The Change Equation

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Business change is notoriously difficult, it’s oft said that it’s like ‘herding cats’. The trouble is that we don’t really know how to frame our thinking around change. Typically we start out with a problem, something isn’t quite working right, or some outside influence leads to a degree of dissatisfaction at the current status quo (see Why Do Business Transformation ).  Typically we then might develop, or know intuitively, a view of what good might look like. This line of thinking might then lead us to an action plan for implementation. One of the key issues with implementing business change is that most leaders focus on the driving forces for change, and almost always forget, or at least drastically underestimate, the level of resistance there might be.

In their 1987 work, “Organizational transitions: managing complex change” Richard Beckhard & Reuben Hariss tackle this issue. They espouse a formula building on previous work by David Gleicher. The simple formula takes account of resistance to change in the business or organisation.Beckhard Change Formula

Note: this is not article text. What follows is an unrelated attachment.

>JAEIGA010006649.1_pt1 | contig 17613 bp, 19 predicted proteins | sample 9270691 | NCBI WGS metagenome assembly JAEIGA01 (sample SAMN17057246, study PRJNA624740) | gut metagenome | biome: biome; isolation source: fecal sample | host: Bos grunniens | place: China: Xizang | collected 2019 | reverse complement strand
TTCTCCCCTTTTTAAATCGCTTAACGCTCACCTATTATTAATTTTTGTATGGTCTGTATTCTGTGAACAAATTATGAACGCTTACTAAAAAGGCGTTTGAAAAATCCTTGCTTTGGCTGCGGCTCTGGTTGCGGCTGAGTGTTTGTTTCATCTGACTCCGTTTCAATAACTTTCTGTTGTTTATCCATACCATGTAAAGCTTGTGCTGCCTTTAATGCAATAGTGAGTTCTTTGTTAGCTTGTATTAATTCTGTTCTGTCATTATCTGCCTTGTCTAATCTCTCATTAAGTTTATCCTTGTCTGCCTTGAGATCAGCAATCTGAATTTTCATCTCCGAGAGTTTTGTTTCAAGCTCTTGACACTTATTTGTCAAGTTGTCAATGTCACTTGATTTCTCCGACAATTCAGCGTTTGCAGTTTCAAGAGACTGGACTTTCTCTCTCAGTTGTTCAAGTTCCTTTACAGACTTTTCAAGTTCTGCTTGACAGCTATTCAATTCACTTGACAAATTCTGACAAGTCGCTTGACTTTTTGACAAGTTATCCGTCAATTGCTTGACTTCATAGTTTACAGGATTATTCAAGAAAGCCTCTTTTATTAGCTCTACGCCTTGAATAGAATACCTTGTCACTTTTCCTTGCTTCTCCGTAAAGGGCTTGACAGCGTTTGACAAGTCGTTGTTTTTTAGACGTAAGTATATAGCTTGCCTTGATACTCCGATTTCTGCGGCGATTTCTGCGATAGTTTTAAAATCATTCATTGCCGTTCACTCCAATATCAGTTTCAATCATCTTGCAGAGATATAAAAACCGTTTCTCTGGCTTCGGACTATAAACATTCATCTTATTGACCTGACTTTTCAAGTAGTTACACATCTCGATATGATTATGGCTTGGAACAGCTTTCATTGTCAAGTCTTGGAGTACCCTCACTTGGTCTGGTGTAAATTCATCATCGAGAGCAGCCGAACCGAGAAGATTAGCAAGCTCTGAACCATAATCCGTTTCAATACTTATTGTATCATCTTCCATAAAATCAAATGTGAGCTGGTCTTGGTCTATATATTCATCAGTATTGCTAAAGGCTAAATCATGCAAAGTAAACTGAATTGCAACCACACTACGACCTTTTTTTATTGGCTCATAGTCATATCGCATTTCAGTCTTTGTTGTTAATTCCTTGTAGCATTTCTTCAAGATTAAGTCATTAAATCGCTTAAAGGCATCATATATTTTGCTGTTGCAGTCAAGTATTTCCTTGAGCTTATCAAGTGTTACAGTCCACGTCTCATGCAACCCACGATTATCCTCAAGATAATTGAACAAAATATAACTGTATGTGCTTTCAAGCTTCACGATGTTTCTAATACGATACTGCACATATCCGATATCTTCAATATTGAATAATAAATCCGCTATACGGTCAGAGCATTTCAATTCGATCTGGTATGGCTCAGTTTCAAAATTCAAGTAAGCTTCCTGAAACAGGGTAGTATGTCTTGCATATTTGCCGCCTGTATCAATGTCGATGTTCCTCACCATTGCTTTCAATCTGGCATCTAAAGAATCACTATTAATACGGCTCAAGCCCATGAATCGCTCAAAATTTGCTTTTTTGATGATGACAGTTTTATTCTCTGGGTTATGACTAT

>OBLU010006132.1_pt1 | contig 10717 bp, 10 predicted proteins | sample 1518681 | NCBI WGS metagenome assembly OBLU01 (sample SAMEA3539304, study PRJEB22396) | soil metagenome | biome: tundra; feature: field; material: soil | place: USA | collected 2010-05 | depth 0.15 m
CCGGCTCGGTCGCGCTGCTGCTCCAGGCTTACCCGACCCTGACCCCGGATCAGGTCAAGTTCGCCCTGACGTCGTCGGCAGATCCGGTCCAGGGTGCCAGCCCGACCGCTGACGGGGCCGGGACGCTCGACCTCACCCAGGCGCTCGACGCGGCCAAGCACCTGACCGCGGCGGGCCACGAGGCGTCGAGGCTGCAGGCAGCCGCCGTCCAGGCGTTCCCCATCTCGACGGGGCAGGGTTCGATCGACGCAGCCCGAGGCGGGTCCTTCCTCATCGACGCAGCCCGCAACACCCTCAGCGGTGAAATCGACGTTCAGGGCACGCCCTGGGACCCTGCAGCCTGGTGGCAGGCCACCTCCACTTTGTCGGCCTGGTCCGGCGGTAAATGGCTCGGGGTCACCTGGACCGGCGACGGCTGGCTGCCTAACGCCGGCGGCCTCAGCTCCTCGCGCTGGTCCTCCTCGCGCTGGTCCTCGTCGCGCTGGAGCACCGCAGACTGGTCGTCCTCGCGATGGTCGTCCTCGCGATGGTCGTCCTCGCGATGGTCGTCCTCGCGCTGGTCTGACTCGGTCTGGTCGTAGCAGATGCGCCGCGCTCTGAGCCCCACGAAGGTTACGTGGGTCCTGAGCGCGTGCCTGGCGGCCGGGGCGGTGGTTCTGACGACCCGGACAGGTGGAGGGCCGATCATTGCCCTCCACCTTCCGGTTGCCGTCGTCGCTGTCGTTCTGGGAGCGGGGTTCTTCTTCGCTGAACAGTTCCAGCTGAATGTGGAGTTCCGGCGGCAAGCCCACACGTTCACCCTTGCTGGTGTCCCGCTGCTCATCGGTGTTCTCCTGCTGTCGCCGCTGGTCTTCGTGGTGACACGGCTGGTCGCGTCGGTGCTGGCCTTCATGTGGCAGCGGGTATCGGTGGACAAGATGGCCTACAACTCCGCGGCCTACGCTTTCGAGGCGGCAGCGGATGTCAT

Where….

D is Dissatisfaction with the current situation (WHAT is the problem and WHY is this change necessary?);
V is Vision of what is possible in the future (clarity – WHERE are we going?);
F is First Steps that are achievable towards the vision (HOW do we get there?), and
R is Resistance to change. 

So, essentially the combination of DV, and F must be greater than R for change to be successful.

Resistance

I think you’ll agree the formula is simple. Essentially the multiple of the driving forces, on the left, must outweigh the restraining forces, those on the right.  What was new in this view of change implementation at the time was that it got those involved in organisational change to recognize and respect resistance.

It’s interesting to note that before this elegant theory leaders merely ignored resistance and drove change though in a top down fashion, by diktat.  This centrist command and control approach often resulted in change that didn’t stick.  It is fair to say that there is ALWAYS resistance, and it must be taken into account. The point is that as resistance is expected leaders must be understood and planned for.

Post by Pete Wilson

Pete has worked in the technology and business change space for over 30 years. He's worked globally for large public sector and governmental bodies and for large private sector multinationals across numerous industry sectors.

2 Responses to The Change Equation

  1. Pingback: Critical Steps for Making Lasting Transformational Change | VeroZen.Com

  2. Pingback: Measuring & Assessing Change:The Commitment Curve | VeroZen.Com

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